• Joseph Simurdiak


最終更新: 2018年10月8日

“Grandma, I’d like to write a story.”

I hovered by the kitchen table where Grandma was sitting with her sewing machine. My little hands clutched a small stack of papers, each sheet scrawled with crayon illustrations. I had a story I wanted to tell, and I had already drawn the pictures. The problem was, I had just started kindergarten and still didn’t know how to write. I knew my alphabet, sure, both upper and lower-case letters, but aside from spelling my name, I couldn’t actually string those letters together to make words. Grandma, however, had that special power, and in order to finish my story, I needed her help.

She smiled and told me she would love to help me. She cleared off the table, and then I brought her a pencil and sat on her lap. I set my story pages on the table in front of us, and then she asked me, “So, what would you like me to write?”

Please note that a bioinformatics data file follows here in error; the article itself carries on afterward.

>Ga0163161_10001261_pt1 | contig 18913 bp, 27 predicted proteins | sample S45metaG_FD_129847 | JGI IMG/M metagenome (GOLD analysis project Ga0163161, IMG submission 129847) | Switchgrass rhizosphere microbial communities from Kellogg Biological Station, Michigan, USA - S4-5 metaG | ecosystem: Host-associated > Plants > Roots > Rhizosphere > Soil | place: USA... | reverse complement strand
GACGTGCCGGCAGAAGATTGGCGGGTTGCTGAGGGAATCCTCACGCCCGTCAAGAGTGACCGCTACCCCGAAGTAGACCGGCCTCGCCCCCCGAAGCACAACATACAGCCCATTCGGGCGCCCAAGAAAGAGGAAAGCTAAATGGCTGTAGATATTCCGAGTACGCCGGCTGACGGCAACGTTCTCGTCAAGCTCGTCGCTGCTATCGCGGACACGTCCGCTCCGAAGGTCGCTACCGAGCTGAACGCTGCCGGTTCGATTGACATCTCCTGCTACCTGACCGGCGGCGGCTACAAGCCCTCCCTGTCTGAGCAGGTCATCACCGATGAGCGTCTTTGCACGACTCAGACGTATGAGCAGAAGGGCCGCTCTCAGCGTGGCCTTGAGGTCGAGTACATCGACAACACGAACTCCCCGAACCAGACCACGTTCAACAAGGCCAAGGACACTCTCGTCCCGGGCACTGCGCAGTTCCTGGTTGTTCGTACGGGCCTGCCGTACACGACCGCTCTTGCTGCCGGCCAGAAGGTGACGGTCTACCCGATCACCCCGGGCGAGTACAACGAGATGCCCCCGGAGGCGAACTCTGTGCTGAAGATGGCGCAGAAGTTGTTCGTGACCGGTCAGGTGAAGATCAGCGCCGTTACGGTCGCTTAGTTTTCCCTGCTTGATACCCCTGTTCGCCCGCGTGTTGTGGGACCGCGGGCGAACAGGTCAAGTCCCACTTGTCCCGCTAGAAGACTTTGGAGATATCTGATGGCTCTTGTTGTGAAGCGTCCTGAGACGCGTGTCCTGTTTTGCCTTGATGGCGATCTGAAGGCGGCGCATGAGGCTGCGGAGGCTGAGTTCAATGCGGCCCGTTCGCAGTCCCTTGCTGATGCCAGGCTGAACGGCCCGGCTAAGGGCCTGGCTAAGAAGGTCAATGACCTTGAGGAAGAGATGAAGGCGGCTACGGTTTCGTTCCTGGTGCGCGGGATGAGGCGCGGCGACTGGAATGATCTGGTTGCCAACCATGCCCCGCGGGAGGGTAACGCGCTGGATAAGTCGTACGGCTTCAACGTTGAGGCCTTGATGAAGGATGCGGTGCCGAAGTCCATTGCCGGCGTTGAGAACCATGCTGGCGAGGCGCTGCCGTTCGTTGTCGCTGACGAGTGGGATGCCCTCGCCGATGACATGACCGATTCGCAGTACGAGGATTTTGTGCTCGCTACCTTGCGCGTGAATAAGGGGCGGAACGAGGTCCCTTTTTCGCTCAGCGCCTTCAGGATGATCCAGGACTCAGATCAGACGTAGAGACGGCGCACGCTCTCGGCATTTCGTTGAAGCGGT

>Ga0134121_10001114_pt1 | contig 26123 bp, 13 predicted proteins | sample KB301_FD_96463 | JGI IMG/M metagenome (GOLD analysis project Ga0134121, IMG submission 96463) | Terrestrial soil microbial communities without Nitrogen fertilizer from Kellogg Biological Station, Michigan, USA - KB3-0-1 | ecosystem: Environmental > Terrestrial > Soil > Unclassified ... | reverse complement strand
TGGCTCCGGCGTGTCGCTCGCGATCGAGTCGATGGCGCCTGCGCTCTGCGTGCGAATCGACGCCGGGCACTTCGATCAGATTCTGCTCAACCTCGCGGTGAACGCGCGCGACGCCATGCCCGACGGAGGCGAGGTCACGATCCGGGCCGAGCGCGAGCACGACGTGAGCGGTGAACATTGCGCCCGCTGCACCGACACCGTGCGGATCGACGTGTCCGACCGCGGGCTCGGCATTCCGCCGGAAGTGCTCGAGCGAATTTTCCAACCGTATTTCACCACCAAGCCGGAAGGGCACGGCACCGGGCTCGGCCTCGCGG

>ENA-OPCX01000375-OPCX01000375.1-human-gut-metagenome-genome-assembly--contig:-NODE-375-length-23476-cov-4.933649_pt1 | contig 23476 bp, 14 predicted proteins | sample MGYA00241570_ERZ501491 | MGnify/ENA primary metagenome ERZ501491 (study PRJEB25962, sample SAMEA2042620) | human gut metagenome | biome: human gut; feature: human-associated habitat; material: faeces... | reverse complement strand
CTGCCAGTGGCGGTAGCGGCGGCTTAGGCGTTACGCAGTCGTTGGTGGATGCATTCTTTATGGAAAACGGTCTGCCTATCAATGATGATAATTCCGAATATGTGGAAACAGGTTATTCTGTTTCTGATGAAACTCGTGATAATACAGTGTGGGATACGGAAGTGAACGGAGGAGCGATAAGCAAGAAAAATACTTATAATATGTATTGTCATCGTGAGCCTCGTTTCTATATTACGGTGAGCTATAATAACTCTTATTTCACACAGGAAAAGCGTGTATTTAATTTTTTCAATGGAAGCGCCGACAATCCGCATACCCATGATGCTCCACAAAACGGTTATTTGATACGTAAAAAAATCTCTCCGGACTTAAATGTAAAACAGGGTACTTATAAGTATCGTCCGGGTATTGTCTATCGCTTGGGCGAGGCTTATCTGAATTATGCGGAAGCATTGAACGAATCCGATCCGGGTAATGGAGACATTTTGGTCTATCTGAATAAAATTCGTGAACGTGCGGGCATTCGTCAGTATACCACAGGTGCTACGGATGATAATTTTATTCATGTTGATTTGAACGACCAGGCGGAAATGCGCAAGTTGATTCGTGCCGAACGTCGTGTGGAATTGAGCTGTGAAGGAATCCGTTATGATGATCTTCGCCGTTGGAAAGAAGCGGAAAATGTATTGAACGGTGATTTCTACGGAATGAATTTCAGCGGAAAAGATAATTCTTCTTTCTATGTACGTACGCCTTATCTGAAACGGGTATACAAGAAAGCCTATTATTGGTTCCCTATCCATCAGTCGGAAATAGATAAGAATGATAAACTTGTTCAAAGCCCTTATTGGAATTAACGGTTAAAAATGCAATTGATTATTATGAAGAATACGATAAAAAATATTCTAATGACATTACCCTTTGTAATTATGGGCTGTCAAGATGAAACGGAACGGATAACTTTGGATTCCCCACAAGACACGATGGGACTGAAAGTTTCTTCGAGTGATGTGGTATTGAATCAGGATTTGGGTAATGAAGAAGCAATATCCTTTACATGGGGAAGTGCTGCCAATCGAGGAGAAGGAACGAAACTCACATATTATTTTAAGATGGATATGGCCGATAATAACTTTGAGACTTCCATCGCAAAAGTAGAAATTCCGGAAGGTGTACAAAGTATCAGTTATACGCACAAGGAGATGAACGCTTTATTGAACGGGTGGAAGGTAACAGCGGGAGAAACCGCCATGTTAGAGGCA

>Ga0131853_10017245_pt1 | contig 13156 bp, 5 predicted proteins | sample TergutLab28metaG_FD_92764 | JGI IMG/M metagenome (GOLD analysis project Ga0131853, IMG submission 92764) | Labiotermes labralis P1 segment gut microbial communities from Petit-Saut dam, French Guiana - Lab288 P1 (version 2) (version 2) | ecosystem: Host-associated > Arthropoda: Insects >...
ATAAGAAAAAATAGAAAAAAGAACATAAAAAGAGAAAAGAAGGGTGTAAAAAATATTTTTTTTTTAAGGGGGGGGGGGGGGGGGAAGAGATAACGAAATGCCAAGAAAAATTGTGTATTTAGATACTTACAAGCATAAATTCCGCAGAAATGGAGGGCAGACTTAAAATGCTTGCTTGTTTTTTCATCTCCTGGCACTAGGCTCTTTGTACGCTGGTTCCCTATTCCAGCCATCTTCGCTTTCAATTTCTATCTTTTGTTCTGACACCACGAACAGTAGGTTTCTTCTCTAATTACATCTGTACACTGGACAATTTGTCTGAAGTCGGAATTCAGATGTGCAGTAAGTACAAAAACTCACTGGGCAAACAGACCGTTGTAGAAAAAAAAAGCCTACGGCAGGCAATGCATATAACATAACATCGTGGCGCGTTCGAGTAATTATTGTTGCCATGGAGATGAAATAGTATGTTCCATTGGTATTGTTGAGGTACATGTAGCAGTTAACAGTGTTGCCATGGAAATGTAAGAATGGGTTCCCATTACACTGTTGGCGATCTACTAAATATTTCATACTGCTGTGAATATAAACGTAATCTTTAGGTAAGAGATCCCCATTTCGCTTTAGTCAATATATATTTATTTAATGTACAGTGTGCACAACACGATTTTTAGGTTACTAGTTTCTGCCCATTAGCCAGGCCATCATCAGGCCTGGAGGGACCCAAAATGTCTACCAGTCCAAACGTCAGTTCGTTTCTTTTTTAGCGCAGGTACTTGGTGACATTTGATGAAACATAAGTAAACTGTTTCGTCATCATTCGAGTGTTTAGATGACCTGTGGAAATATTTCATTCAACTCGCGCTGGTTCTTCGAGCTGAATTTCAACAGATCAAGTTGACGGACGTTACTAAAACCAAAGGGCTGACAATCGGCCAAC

The story I had in mind was about a sea monster that lived in the ruins of a sunken treasure ship. I had left a blank space for text at the top of each illustrated page, and as I told her my story out loud, Grandma filled in those spaces with my words. Page after page we continued, until my story was all written down. Then I asked her to read it back to me, asking her to change a line here and there when I realized a mistake or decided on a sentence that I liked better. Then, when everything was done, I stapled the pages together with a construction paper cover, put my name on the front with bold, black marker, and proudly presented it to my mom when she stopped by that night after work to pick me up.

I still have about thirty such “books,” written with Grandma’s help when I was in kindergarten and first grade (though few of them are obvious bestsellers). Looking back now, I can see just how influential that time with Grandma Adeline was for me. Always patient, always encouraging, she nourished a quiet seed in me that I hope will yield excellent fruit. Wherever I end up going as a writer, I owe my beginning to her.

 © 2018 by Joseph Simurdiak